I stood there admiring the new technological wonder for 2 seconds. 4 seconds. 6 seconds. At which point — pop! — it reset itself to 72 degrees, 9:20 a.m.
Was that the “set temperature” or the “current temperature”? No way to tell. No instruction book.
The men came back and took out the new white monster within the hour. I wonder where my old thermostat would have been by then, if the brunette hadn’t insisted they leave it behind.
I contacted Chelsie Campbell at NV Energy that afternoon, asking if there are any commercially available units that come “already enabled” to receive the pager-like radio signals that allow the company to reach into your home and reset your thermostat, whether you’re there or not — the way we now expect televisions to arrive “cable ready.” I also asked if the company currently has any incentive arrangements to encourage contractors to install these “digital, programmable” monsters in new construction, or to retrofit them into older homes.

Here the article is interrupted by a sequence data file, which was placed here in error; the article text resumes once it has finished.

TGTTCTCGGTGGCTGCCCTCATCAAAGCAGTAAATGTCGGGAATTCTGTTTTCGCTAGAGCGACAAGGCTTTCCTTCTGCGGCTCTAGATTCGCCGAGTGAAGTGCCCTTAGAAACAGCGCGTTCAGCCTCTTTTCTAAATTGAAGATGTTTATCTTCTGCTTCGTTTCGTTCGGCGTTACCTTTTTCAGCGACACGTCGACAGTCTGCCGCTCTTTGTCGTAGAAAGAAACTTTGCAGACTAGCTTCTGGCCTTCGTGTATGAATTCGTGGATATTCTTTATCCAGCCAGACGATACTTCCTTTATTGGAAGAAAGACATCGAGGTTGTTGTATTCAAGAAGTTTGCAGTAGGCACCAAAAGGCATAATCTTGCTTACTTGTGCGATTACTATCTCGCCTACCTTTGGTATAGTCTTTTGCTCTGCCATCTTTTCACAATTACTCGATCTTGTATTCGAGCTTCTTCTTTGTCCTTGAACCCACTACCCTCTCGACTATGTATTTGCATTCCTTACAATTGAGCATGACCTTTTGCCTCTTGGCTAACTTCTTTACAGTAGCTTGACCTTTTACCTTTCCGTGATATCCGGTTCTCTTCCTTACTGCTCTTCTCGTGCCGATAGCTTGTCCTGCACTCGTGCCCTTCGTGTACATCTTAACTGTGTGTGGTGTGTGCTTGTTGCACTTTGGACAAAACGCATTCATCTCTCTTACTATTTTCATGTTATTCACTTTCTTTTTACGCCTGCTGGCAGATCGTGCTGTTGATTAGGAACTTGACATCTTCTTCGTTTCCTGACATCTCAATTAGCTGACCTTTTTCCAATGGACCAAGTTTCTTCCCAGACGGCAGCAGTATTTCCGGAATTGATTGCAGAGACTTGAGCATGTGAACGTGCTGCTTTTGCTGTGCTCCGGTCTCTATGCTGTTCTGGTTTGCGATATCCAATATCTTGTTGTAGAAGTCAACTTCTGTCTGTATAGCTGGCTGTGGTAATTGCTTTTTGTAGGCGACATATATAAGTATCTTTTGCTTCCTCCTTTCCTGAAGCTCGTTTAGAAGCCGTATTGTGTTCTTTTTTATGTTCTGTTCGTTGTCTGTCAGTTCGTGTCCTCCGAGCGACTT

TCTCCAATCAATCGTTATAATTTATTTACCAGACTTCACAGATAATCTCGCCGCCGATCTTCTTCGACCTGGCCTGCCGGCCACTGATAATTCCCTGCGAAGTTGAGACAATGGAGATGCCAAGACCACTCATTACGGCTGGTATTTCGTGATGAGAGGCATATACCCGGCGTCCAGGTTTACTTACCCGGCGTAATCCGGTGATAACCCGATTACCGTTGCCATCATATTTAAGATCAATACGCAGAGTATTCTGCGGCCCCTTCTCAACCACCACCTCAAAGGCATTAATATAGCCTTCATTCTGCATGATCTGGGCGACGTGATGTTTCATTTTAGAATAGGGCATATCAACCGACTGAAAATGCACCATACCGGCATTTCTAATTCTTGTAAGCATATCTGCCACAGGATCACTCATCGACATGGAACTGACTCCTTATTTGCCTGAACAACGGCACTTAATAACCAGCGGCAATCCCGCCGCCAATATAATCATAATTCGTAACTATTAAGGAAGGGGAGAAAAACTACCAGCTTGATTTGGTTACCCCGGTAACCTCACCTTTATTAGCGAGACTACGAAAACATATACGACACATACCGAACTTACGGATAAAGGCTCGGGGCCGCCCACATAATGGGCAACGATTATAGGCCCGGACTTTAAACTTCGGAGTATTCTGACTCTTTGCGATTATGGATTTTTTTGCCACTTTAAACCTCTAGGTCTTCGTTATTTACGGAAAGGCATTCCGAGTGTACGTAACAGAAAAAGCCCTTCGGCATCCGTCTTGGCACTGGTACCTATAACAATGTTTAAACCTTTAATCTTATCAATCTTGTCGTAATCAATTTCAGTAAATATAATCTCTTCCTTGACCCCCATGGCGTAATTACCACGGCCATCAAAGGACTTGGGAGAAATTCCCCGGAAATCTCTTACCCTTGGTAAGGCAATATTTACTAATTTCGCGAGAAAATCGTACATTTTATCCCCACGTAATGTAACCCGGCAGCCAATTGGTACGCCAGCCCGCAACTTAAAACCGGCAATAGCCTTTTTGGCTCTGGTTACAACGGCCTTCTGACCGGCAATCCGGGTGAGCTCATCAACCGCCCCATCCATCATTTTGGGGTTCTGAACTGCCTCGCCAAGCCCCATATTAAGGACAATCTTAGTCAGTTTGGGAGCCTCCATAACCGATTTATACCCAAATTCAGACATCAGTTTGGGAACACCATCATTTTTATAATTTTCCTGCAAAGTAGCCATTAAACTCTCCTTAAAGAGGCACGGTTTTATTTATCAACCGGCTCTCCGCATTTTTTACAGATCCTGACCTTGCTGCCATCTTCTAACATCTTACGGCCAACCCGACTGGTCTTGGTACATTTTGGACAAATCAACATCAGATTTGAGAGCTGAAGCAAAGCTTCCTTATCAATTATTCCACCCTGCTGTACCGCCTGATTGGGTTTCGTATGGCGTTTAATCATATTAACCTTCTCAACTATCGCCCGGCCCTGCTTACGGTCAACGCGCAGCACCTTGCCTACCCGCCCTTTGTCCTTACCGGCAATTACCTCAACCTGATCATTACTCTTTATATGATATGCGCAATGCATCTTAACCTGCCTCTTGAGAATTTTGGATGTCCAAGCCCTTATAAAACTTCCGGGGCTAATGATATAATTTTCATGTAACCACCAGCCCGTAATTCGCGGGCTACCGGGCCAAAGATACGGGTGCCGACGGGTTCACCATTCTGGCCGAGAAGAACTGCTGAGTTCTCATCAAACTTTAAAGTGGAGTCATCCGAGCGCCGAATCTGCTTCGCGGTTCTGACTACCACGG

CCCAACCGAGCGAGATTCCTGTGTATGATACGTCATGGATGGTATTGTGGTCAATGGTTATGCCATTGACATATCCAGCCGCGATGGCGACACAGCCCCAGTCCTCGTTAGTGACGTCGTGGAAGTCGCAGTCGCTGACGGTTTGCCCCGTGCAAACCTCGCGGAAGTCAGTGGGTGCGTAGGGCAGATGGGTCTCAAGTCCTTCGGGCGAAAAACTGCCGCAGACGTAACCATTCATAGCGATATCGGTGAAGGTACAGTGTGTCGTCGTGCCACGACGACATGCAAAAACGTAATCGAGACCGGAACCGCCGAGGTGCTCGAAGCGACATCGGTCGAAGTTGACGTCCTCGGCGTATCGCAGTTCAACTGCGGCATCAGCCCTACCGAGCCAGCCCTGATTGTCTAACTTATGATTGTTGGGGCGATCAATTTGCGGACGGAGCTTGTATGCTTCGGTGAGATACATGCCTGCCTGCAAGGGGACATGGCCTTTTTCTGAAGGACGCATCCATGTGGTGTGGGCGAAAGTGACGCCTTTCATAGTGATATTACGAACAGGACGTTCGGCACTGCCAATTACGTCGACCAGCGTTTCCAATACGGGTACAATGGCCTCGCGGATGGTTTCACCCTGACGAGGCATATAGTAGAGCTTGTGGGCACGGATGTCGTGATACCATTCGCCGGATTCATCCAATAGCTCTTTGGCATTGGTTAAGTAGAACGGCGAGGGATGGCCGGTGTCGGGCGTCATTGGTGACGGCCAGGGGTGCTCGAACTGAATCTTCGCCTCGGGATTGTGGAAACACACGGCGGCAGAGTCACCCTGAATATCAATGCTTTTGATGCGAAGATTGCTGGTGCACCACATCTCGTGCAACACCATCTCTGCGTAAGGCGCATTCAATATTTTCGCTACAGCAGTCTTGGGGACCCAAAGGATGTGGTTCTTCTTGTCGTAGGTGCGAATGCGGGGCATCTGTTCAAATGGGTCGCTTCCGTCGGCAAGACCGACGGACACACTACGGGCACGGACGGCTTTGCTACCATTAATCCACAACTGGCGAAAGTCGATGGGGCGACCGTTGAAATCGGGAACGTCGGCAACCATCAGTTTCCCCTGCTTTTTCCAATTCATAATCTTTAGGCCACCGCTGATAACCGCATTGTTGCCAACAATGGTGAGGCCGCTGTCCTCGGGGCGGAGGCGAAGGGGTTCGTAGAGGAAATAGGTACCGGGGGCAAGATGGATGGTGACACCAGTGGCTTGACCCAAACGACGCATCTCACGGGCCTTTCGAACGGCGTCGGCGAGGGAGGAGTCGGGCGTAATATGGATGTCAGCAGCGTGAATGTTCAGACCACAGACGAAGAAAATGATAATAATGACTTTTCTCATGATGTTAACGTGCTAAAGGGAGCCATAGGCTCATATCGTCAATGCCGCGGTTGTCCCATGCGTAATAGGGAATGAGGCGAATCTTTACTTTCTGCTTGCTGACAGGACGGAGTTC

Ms. Campbell says no, so far as she knows there are no “radio enabled,” remote-accessible thermostats yet available on the commercial market. So, obviously, there currently isn’t and couldn’t be any incentive program to encourage or reward contractors to get such a unit into your home.
If you go for the power company’s “Cool Share” deal, they send folks from a private, “turnkey contractor” called “Converge” to install a special radio-accessible thermostat manufactured expressly for the utility. Then, if the utility does indeed remotely access your thermostat to bump up your temperature during high-demand summer hours, they’ll send you a rebate check each fall for “$1 per event after the first four events, up to a maximum of $29 per summer,” to reward you for your participation.
No word on whether they’ll have the thing turn on your coffee-maker, while they’re at it.